Brush strokes: Artist Tara O'Neill to instruct drawing class

Sharon Yanish/Eagle Correspondent 
 Tara O'Neill puts finishing touches on a charcoal drawing. Using an easel or slanted drawing board gives the artist a true perspective of the subject.

Sharon Yanish/Eagle Correspondent Tara O'Neill puts finishing touches on a charcoal drawing. Using an easel or slanted drawing board gives the artist a true perspective of the subject.

Sharon Yanish/Eagle Correspondent 
 Artist Tara O'Neill poses with Big Daddy, one of the roosters she painted on the wall of the Red Rooster restaurant.

Sharon Yanish/Eagle Correspondent Artist Tara O'Neill poses with Big Daddy, one of the roosters she painted on the wall of the Red Rooster restaurant.

O'Neill explains how to follow the lines of your subject in a preliminary drawing of Buster the Rooster.

O'Neill explains how to follow the lines of your subject in a preliminary drawing of Buster the Rooster.

"Resting" by Tara O'Neill. The artist finds inspiration for her paintings on Marco Island.

"Resting" by Tara O'Neill. The artist finds inspiration for her paintings on Marco Island.

Seagrape Cottage in Goodland by Tara O'Neill. The picturesque fishing village is a subject of many of her paintings.

Seagrape Cottage in Goodland by Tara O'Neill. The picturesque fishing village is a subject of many of her paintings.

Sharon Yanish/Eagle Correspondent 
 Artist Tara O'Neill paints a series of wall murals for the Red Rooster restaurant in the Shops of Marco

Sharon Yanish/Eagle Correspondent Artist Tara O'Neill paints a series of wall murals for the Red Rooster restaurant in the Shops of Marco

— O'Neill's tropical art graces private homes, shops and galleries on the Island and now she's taking her talent a step further — she's teaching others how to indulge their own creative side. On Nov. 5, O'Neill began a series of drawing classes at the Marco Island Center for the Arts.

"Teaching drawing is easy," she said. "What's monstrously difficult is teaching patience."

She notes that many students are anxious to draw a good image right away, but the key is to take it slow and steady and not be afraid to make mistakes.

"I tell them that they must be willing to throw out their first 4,000 drawings," she said laughing.

That could be an overstatement, but the lesson she teaches is to never stop trying, and that the adage "practice makes perfect" is really true. She stresses that students must draw something – anything – every day and put in at least three to five hours a week of practice. She admits frustration is common when you begin.

"My challenge is convincing somebody that they are going to get there."

Her classes are open to beginners and experienced artists alike. Many people have put their creative desires on hold while they raise a family or put energy into careers, she said, and now later in life they have time to indulge those desires and try something new.

On the other hand, some experienced artists feel like they've lost track and want to go back to brush up on basics.

Classes include a slide presentation, discussions on the subject and, of course, practice, practice, practice. She is convinced that beginning with a basic drawing class is the way to develop a foundation of knowledge that one can build on.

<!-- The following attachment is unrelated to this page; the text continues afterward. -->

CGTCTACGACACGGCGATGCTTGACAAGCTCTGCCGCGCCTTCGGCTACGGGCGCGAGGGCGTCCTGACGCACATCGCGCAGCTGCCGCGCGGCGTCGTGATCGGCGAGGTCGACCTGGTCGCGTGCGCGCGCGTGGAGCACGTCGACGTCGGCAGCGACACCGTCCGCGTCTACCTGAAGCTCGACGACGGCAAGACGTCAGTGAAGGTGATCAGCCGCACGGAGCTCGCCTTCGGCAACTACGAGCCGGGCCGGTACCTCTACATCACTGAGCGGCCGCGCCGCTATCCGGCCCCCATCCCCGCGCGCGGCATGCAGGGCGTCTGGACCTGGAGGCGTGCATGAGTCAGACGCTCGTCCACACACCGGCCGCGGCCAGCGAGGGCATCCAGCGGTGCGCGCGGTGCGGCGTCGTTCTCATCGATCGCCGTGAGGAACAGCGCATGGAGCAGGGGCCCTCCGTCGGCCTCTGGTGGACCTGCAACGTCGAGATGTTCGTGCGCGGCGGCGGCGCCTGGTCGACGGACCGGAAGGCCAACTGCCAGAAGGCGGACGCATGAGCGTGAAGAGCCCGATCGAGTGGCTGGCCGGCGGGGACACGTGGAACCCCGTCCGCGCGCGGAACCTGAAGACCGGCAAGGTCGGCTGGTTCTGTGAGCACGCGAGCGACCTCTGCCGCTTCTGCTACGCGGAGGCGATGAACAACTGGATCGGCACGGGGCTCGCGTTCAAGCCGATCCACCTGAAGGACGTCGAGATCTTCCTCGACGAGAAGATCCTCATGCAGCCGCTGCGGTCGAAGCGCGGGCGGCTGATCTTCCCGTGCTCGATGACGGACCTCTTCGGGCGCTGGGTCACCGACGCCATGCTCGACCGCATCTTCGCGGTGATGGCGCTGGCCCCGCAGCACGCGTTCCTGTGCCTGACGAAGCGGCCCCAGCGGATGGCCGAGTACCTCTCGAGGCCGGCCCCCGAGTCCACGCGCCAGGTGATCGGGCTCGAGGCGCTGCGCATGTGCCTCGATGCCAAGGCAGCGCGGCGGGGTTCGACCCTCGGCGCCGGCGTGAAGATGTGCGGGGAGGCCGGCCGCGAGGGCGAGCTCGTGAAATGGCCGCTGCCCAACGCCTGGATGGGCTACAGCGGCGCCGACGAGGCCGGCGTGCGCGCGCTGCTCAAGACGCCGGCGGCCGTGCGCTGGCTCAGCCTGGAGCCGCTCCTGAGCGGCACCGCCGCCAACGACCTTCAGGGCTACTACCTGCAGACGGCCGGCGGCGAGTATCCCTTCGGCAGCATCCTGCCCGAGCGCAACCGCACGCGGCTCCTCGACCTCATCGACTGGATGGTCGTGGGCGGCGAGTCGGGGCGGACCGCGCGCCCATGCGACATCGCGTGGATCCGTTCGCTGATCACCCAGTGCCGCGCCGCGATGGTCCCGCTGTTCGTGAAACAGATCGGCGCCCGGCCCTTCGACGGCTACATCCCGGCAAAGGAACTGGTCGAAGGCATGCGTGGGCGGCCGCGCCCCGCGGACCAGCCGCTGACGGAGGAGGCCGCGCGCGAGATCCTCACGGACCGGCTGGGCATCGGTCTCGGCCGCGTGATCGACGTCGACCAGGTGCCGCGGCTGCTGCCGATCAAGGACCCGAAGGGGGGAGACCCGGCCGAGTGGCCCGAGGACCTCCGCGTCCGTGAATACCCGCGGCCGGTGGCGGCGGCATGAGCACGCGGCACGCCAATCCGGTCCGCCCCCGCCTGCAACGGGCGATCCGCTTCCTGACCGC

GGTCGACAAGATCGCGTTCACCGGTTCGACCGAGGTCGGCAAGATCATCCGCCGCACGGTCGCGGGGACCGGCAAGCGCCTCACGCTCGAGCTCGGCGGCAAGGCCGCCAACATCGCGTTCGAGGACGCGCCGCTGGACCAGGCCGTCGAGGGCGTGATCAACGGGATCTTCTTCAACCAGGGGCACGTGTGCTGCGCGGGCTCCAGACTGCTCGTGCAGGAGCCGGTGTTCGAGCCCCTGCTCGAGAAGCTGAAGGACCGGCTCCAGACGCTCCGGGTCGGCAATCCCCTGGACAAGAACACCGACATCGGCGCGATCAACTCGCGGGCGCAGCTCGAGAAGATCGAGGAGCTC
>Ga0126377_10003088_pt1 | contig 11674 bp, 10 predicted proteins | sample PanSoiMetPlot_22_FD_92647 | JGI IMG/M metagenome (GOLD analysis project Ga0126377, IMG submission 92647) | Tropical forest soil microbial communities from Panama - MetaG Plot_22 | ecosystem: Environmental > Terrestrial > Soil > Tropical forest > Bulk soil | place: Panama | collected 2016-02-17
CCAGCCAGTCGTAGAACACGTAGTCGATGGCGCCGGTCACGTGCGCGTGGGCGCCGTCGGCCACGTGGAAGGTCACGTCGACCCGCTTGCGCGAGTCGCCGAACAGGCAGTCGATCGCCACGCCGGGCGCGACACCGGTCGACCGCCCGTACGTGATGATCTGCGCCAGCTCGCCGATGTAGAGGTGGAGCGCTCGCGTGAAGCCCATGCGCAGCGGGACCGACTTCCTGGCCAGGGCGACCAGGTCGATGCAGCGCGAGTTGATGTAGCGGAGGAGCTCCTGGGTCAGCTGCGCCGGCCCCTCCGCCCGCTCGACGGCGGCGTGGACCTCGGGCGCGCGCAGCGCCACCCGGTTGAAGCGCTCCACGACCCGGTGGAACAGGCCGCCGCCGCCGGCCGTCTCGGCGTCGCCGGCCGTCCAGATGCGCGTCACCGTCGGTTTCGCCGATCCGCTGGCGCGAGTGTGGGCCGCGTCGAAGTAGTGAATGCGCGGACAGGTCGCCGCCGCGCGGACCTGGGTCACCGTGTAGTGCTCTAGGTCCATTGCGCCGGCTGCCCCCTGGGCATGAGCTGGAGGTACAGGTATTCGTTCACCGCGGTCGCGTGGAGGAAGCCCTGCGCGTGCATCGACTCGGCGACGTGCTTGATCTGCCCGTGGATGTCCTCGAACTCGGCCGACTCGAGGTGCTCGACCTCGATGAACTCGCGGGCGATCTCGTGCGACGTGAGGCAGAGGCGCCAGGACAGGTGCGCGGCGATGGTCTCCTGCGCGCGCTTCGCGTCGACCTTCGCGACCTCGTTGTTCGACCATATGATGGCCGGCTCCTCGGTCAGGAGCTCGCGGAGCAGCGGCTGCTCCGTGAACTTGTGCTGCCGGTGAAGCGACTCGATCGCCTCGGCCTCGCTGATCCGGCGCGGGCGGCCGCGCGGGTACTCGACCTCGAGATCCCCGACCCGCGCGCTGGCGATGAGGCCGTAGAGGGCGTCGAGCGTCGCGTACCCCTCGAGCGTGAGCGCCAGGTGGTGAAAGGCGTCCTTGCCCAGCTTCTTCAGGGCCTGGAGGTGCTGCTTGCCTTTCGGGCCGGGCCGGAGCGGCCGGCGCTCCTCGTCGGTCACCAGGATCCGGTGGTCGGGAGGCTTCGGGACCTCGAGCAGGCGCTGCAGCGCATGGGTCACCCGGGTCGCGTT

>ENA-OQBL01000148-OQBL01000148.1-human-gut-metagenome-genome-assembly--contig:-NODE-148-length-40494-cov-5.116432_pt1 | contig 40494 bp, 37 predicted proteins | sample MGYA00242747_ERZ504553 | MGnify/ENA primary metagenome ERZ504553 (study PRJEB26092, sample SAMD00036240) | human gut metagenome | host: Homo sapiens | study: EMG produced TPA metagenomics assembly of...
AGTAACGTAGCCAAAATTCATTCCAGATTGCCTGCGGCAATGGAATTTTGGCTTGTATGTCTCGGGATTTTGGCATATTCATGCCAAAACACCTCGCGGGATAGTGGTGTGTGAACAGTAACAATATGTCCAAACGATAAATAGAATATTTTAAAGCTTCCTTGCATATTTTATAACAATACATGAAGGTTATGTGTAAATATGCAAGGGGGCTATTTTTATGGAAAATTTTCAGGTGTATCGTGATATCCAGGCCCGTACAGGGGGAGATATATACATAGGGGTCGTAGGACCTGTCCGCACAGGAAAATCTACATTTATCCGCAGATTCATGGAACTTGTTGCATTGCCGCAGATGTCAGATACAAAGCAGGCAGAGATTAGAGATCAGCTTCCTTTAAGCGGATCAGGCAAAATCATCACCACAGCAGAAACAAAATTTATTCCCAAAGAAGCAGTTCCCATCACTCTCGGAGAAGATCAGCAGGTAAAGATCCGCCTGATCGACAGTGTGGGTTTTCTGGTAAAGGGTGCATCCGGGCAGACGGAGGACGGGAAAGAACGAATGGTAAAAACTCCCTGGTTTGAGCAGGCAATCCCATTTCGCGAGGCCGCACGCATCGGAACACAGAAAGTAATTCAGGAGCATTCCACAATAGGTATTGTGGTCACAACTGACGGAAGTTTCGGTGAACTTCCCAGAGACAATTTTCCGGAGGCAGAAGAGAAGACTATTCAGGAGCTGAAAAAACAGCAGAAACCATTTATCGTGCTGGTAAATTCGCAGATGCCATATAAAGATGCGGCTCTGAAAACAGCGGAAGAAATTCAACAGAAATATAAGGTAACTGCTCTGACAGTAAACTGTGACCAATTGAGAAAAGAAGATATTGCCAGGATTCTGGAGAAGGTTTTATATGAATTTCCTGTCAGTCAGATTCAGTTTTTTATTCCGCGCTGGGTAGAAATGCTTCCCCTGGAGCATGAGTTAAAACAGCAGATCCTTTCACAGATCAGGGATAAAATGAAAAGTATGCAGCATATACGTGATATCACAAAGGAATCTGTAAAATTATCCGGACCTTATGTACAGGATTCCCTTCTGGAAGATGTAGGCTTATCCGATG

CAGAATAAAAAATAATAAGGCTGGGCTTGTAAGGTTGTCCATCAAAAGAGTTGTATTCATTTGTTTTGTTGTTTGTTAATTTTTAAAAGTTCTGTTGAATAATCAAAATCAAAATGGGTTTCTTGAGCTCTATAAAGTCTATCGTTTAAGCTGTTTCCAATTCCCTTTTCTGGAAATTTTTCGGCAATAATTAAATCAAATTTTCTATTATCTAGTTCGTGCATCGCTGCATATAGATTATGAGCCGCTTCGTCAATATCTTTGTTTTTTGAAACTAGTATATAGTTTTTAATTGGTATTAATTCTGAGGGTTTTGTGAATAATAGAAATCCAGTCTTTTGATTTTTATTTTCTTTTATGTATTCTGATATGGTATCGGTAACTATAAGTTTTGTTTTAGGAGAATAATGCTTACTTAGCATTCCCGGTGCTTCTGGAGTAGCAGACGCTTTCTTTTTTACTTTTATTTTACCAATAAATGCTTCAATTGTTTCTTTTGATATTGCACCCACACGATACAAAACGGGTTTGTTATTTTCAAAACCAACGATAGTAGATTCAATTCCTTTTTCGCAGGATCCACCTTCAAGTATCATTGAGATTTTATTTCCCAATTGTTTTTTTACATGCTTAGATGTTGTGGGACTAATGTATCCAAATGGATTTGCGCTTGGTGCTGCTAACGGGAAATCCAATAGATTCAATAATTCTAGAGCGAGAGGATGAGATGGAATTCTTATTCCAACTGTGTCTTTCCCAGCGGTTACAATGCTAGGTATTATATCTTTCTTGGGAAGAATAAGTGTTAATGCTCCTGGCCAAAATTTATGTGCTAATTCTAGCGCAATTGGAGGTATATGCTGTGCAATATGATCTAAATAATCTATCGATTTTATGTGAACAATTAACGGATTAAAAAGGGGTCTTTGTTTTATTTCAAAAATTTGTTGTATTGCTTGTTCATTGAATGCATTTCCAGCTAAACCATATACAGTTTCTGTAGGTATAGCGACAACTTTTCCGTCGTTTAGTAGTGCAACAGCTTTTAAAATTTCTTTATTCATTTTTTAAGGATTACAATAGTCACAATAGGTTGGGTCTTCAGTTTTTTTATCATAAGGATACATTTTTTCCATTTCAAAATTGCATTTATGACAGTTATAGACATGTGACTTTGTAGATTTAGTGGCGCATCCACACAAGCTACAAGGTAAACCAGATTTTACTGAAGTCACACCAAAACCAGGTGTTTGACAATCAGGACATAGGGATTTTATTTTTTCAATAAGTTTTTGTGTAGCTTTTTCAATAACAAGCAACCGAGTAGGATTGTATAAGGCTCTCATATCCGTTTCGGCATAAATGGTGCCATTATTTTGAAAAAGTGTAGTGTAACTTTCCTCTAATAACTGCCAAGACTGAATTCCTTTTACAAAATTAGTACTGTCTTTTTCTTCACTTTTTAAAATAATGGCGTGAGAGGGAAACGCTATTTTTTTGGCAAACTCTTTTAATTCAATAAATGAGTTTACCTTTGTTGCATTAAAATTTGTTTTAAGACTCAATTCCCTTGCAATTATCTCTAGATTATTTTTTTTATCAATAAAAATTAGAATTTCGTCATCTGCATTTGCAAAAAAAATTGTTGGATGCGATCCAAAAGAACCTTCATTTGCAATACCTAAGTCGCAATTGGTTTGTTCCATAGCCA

"Trying to paint without first learning how to draw is like writing with no vocabulary," she said, since drawing forms the basic structure of any image. And to those who have never attempted drawing and wonder if they must have natural talent to even try, O'Neill says, "It's a matter of love, not talent."

With a long list of credentials – degrees in both fine art and English-creative writing from the University of Southern Florida, and further studies in the U.S. and abroad in England, Ireland and Italy – O'Neill is not resting on her laurels.

"I take an artist's workshop every year, even if it isn't in my genre," she said. "It improves my comprehension."

When Anne Rudolph, owner of the Red Rooster, asked her to paint roosters on the wall of the restaurant, O'Neill replied, "Paint what? I've never painted roosters."

But she got to work, first sketching each bird on paper. Then using the drawings as a guide, she painted colorful images on each wall. Not only did she create and paint seven different roosters, but O'Neill named each one. Customers now dine with Dandyman, Big Daddy, Buster and other feathered friends looking over their shoulders. An image of Henry, the famous Island rooster, who inspired the café's name, watches over customers at the counter.

The Blue Mangrove Gallery in Town Center is sponsoring O'Neill's work and by December she hopes to set up a regular time one day a week where she'll be painting and drawing in front of the store.

In April, May and June of 2013 she'll have a one-woman exhibition of her oil paintings entitled "South Florida — A Villager's View" at the Historical Museum.

O'Neill's art work reflects her home and the scenery and wildlife that she loves, inspiring her every day. "Beautiful skies, lush mangroves, docks, marinas and flowers as big as your head," she said. "I would never have to leave this island. I'm surrounded by inspiration."

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